Urology and Post Traumatic Syndrome
What does Post-Traumatic Stress (PTS) have to do with Urology? Essentially, very little.
What does PTS have to do with me? A lot.
This article has absolutely nothing to do with Urology so if you don't wish to continue reading, I
My younger son, Josh, went to work for an organization called "Save a
Warrior" (www.SaveAWarrior.org), as their Head of Awareness and
Contributions. (NOTE: This article is not intended in any manner, shape or
form to request any donations from you) Save a Warrior works with returning
veterans (called Warriors) who have significant PTS, are highly suicidal, and
have exhausted all other means of resolution of their problems. Josh and the
creator/executive director invited me to embed as a civilian (called a
"witness") for a cohort of 12 Warriors with significant PTS recently at the 5½
day program in southern California. Ten of the 12 men have admitted to
having had a gun in their mouth in the last month, and one admitted on
camera to CNN's Soledad O'Brien, who filmed the entire week for a special
to air this summer, that if this program didn't work, he was going to kill himself.
Through a comprehensive, well-thought out and intense program, including open group discussion
on pre-military traumas, understanding of different personalities, pathophysiology and
pharmacology of PTS (on a basic level), fear confrontation (climbing 30 foot pole and jumping off to
a trapeze bar and walking wires in tandem), equine therapy, music therapy, art therapy, and most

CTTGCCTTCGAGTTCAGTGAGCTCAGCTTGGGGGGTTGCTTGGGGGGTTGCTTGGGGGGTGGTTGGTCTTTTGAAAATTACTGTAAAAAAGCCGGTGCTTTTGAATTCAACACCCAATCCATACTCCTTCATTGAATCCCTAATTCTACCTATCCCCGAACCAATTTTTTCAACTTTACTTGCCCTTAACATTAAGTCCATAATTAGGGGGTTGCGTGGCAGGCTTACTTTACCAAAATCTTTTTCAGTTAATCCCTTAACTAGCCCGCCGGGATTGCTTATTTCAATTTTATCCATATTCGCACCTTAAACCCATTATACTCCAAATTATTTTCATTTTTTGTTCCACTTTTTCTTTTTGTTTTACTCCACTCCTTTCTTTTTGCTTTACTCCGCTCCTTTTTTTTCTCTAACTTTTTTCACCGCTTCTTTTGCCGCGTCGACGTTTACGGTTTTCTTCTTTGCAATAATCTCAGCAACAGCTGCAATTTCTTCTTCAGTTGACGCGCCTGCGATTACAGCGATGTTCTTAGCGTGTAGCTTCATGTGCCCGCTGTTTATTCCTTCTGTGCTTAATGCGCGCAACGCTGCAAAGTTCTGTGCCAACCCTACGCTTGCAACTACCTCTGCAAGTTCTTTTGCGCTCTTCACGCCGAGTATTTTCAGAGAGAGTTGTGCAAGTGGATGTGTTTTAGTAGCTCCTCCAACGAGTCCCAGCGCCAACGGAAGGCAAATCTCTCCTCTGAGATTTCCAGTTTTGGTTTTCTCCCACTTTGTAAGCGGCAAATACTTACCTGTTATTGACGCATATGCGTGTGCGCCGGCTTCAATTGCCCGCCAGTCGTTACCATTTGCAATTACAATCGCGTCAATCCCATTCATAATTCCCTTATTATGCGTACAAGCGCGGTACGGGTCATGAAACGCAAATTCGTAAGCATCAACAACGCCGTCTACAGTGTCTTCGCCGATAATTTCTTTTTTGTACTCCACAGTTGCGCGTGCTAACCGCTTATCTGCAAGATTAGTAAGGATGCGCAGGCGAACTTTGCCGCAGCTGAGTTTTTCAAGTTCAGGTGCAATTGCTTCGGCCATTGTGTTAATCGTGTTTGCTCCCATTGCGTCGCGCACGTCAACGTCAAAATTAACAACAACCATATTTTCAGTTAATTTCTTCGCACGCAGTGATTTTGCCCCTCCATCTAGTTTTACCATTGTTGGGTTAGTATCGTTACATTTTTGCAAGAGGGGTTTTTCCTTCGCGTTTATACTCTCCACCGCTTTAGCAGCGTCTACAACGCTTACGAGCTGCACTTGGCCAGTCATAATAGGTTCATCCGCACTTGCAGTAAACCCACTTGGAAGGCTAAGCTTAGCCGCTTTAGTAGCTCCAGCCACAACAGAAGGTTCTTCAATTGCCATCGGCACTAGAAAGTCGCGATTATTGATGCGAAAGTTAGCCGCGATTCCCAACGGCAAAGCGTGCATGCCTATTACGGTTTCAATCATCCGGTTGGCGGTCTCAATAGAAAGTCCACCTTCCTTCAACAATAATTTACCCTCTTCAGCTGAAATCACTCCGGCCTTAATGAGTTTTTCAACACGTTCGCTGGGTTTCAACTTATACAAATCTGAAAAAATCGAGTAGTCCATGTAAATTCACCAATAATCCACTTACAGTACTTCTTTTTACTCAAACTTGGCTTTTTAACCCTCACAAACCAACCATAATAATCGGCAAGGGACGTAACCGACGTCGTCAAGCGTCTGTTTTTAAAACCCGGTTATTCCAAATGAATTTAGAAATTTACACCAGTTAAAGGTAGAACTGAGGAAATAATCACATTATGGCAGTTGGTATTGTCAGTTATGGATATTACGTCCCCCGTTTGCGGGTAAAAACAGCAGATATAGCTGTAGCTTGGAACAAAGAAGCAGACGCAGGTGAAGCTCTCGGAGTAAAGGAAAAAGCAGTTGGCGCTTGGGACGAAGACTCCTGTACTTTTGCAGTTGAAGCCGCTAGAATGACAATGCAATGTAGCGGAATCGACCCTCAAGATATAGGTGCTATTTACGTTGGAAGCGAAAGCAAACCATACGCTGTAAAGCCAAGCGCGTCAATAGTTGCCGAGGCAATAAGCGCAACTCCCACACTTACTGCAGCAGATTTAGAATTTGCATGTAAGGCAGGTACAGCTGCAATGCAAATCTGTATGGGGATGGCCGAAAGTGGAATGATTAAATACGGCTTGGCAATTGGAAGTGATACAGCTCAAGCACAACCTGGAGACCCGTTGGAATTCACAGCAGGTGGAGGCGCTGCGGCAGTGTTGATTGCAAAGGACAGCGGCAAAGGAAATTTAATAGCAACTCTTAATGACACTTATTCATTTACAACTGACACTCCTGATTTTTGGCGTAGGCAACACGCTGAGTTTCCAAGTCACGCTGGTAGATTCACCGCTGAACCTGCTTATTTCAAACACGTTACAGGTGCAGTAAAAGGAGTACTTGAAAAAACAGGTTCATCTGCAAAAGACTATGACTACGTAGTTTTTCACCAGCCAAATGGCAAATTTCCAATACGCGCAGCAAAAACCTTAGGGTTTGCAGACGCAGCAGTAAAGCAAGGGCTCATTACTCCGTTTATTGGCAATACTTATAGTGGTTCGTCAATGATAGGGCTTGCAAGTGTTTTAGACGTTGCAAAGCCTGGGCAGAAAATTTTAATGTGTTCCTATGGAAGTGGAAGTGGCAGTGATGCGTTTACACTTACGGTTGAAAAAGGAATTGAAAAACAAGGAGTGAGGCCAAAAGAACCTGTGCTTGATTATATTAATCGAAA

importantly Transcendental Meditation; their PTS is addressed.
Over the course of 5.5 days, I witnessed 12
despondent, withdrawn, unhappy, depressed,
and unemotional men transform into a smiling,
communicating, emotional, interconnected,
and optimistic group of men. While certainly
not "cured," they have been given a blueprint
and tools for a healing process that will allow
them to change, deal with their addictions
(participation in 12-step programs for various
issues is highly encouraged), and rely and
depend on their fellow Warriors and their cohort. Additionally, it is asked that they "Pay It Forward"
by working with other alumni of the program, volunteering in the future cohorts as "Shepherds", and spreading the word among active and retired military personnel. The best example I can give is of
one Warrior, 100% disabled for traumatic brain injury, PTS, two fractured hips and an immobile arm,
during art therapy drew a picture of a heart in black with blood bursting out of it. By the end of the
week, his drawing had changed into a brightly colored (predominately yellow) optimistic drawing of a
scenic water view with all his cohorts represented. This total stranger, who started uncommunicative
and blatantly hostile, turned into a caring, compassionate, sharing man.
A veteran commits suicide in some fashion every 65 minutes, leading to more deaths than occurred
in any of our military conflicts. This tragedy will only continue with all of the military returning from
Afghanistan at the end of the year. At the present time, Save a Warrior has locations in Southern
California and Virginia and runs programs monthly which unfortunately can only address a fraction
of the returning Warriors who are in need of assistance.
What is the relevance to you as a Primary
Care Physician? If, indeed, you have a patient
in your practice who is a returning Warrior and
suffers from PTS, refer him to the website.
Whether or not that they are able to get them
into the program, at least they can connect and
get them into a system that could make a life
or death difference.
On a personal note, I went to the program
because my son asked me to, because I wanted to know what he was involved with, because I
wanted to witness firsthand what he spoke so highly of, and finally, to see if it could change me. I
came home a much better man. I was able to connect, relate, interact and bond with a group of
young men who changed me for the better. Where I have always felt I was compassionate,
understanding, and caring, I, my staff, many of my patients, and wife noticed a positive difference in
Dr. Kenneth Goldberg
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